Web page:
A port of Class of Heroes 2 entitled Class of Heroes 2G (剣と魔法と学園モノ。2G?, Ken to Mahō to Gakuenmono Tsū Jī) was released on July 15, 2010 in Japan for the PlayStation 3. The port includes more dungeons, skills, party members, and also full voice acting for the characters.[13] A North American PSN release is in the works as well as an extremely limited physical release which came out in December 2014. [14] As with the previous game, a few hundred physical copies were made available through the Canadian online shop Video Games Plus, with the rest of the production run being exclusive to those who had pre-ordered via the Gaijinworks website. The digital release came to the US PlayStation Network (PSN) on June 2, 2015.

Class of Heroes 3[edit]

The third entry, Class of Heroes 3 (剣と魔法と学園モノ。3?, Ken to Mahō to Gakuenmono Suri), was released in Japan on October 7, 2010 for PlayStation 3 and PlayStation Portable, with an English release (only for PSP) that was slated for 2016 but it's been delayed.[15]

Ken to Mahō to Gakuenmono. 3D[edit]

Ken to Mahō to Gakuenmono. 3D (剣と魔法と学園モノ。3D) was released in Japan on July 7, 2011 for Nintendo 3DS. The game was re-released as Ken to Mahō to Gakuenmono. Final ~Shinnyusei wa Ohimesama!~ (剣と魔法と学園モノ。Final 〜新入生はお姫様!〜) on October 13, 2011 for PlayStation Portable.

Shin Ken to Mahō to Gakuenmono. Toki no Gakuen[edit]

Shin Ken to Mahō to Gakuenmono. Toki no Gakuen (新・剣と魔法と学園モノ。刻の学園) was released in Japan on July 19, 2012 for PlayStation Portable.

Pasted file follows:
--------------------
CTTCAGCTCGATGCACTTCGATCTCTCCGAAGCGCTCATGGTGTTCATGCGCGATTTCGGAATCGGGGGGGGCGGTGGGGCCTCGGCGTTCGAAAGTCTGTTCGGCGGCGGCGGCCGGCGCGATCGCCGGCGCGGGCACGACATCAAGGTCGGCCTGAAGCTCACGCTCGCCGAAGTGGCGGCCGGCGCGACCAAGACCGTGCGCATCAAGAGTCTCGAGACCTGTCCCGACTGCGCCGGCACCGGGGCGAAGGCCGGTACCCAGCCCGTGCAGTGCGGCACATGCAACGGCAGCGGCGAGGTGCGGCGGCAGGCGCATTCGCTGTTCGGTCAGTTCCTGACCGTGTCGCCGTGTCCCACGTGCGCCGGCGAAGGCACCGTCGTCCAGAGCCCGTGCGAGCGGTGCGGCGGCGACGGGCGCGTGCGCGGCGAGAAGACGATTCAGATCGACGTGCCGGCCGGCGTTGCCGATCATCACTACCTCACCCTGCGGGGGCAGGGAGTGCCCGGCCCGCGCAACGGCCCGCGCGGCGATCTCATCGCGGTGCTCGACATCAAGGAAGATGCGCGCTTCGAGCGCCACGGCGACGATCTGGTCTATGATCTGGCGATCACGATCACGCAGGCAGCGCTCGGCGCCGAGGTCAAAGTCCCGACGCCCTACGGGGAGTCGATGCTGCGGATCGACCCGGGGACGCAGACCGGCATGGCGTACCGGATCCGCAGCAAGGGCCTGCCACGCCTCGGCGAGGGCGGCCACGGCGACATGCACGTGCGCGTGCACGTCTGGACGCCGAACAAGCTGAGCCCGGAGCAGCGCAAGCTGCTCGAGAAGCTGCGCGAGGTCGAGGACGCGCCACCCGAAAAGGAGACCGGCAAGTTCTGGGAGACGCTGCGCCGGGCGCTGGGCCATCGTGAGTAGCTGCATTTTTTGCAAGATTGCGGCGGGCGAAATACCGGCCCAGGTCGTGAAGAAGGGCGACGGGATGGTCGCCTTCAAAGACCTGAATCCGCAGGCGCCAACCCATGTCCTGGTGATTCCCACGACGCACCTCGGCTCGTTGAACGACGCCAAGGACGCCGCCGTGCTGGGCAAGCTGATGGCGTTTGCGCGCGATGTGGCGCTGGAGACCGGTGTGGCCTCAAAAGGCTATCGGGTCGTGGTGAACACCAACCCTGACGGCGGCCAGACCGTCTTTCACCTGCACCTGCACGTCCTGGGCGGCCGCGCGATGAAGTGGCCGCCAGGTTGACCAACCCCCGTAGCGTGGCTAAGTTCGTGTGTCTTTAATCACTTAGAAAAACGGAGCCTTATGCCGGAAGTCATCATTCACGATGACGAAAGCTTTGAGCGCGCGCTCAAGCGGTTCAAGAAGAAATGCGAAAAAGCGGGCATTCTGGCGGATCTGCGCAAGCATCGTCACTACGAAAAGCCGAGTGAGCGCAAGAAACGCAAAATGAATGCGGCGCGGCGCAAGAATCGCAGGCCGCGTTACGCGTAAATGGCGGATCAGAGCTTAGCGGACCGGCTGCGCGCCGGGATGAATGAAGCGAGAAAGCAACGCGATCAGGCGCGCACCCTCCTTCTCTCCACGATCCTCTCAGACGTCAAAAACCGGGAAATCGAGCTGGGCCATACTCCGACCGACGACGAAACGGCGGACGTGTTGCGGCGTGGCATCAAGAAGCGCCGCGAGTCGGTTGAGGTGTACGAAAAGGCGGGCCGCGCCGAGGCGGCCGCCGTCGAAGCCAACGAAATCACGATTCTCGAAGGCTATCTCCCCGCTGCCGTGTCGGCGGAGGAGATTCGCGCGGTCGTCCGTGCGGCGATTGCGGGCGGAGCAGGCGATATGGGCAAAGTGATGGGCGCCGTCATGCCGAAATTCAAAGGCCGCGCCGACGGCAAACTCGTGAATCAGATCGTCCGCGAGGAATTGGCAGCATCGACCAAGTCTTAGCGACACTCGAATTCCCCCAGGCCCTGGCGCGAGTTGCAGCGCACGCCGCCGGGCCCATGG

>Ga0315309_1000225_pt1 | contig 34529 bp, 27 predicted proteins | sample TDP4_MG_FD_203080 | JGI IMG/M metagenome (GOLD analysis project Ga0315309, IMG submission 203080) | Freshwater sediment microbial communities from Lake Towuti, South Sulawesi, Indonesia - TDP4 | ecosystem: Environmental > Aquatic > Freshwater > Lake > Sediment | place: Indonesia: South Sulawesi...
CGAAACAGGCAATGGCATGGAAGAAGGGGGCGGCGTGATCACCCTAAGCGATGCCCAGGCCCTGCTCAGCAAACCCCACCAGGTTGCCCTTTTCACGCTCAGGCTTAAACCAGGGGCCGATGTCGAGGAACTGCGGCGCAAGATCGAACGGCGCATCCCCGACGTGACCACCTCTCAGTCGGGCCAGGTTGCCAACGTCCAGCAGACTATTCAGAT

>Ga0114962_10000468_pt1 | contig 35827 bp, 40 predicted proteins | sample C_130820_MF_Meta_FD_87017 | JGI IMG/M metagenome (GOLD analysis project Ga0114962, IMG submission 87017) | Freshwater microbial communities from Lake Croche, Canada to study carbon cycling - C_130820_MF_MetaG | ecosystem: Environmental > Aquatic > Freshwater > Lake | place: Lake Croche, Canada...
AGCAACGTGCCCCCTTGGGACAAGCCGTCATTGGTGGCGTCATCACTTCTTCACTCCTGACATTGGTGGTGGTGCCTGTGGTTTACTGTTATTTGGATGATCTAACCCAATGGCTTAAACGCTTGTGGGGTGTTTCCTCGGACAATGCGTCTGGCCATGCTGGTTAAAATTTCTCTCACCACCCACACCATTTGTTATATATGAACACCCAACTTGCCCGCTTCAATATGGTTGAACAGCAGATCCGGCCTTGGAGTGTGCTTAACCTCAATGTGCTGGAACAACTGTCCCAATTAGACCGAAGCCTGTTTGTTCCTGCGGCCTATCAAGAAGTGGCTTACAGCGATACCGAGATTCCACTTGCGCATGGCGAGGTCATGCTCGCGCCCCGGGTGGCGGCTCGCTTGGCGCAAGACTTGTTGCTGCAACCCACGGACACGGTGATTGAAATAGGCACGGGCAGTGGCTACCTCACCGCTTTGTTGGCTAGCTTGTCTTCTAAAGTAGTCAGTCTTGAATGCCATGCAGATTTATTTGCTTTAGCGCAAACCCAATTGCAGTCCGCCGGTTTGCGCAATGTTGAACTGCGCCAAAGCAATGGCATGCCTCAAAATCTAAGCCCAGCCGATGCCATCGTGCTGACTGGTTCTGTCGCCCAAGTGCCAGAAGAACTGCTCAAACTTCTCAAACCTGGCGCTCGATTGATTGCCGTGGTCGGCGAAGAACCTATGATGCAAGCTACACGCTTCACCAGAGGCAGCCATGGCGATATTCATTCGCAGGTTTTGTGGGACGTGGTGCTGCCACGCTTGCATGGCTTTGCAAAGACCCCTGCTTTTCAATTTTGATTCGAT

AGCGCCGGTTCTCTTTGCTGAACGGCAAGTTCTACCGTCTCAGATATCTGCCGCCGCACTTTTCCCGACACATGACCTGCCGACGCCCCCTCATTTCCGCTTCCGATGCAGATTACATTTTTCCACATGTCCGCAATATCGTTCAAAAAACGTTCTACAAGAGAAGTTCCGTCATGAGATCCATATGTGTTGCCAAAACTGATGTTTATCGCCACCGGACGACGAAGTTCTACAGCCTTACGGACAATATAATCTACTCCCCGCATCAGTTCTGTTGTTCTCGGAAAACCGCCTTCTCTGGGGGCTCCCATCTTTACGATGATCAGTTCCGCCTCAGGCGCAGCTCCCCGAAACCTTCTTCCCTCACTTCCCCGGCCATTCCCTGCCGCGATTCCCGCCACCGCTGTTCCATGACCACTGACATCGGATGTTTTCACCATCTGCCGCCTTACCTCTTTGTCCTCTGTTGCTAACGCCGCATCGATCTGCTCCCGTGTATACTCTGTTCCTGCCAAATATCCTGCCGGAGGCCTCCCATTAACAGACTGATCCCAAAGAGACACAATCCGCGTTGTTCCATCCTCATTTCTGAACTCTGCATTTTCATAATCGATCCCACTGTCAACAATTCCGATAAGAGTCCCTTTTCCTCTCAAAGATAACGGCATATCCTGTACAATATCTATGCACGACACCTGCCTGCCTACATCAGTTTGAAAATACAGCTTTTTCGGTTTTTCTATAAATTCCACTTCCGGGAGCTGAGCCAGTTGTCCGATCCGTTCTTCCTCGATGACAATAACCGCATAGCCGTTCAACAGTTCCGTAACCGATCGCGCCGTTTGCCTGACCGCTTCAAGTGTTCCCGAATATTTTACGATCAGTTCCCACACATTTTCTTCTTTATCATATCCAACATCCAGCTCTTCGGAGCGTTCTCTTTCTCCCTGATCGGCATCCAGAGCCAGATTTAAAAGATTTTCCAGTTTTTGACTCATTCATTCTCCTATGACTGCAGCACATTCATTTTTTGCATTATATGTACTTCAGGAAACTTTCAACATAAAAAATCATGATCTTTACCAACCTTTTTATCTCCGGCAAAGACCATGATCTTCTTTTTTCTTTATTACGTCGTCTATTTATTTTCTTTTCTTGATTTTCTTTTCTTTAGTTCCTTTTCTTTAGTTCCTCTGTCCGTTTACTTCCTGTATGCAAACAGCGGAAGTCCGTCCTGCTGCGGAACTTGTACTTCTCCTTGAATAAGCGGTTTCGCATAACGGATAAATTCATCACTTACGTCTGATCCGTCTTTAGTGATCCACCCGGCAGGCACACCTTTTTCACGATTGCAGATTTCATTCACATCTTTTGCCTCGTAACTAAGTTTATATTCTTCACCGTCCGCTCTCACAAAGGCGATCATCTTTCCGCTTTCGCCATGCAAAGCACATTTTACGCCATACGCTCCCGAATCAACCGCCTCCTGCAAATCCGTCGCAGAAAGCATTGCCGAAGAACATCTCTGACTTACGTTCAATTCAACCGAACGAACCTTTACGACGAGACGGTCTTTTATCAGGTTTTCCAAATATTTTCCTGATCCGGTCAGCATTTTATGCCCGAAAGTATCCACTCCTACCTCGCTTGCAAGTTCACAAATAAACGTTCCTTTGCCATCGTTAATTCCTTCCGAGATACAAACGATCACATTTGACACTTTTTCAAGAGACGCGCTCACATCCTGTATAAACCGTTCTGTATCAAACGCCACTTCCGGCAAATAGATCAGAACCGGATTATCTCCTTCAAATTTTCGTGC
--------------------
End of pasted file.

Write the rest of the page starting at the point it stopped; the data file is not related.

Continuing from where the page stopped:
Notes[edit]

  1. ^ a b Clements, Ryan (2009-03-30). "Class of Heroes Delayed". IGN. Retrieved 2009-06-16. 
  2. ^ a b c Oxford, Nadia (2009-06-09). "Class of Heroes Review". GamePro. Archived from the original on 2009-12-13. Retrieved 2009-06-16. 
  3. ^ a b c d e f g h i Wilson, Glenn. "Class of Heroes Review". RPGamer. Retrieved 2009-06-16. 
  4. ^ "Class of Heroes Race Descriptions". Atlus. Retrieved 2009-06-17. 
  5. ^ a b c Clements, Ryan (2009-06-15). "Class of Heroes Review". IGN. Retrieved 2009-06-16. 
  6. ^ Fahey, Mike (2009-01-20). "Class Of Heroes In Session This April". Kotaku. Retrieved 2009-06-16. 
  7. ^ a b "Class of Heroes Reviews". Metacritic. Retrieved 2009-11-02. 
  8. ^ MagicFox, Maxine (May 24, 2009). "JPN News: CoH2 + MW,MW PSP". Atlus Blog. Atlus. Retrieved 2010-08-05. 
  9. ^ "PSN Pricing, Physical Edition signup!". Gaijinworks official website. Gaijinworks. Feb 4, 2013. Retrieved 2013-02-08. 
  10. ^ http://www.gaijinworks.com/news/05-13-2012-class-of-heroes-presales-goal-met/
  11. ^ http://www.gaijinworks.com/news/04-01-2013-class-of-heroes-package-cover-finalists/
  12. ^ http://www.joystiq.com/2013/10/11/class-of-heroes-2-ships-to-umd-buyers-gaijinworks-hints-at-futu/
  13. ^ Bailey, Kat (April 14, 2010). "Class of Heroes Being Updated for PlayStation 3". 1UP.com. Retrieved 2010-08-05. 
  14. ^ http://gematsu.com/2013/12/class-heroes-2g-coming-north-america
  15. ^ "Two New RPGs Headed to PSP (Yes, PSP) in North America and Europe". Gamespot. CBS Interactive Inc. Retrieved 6 June 2015. 

External links[edit]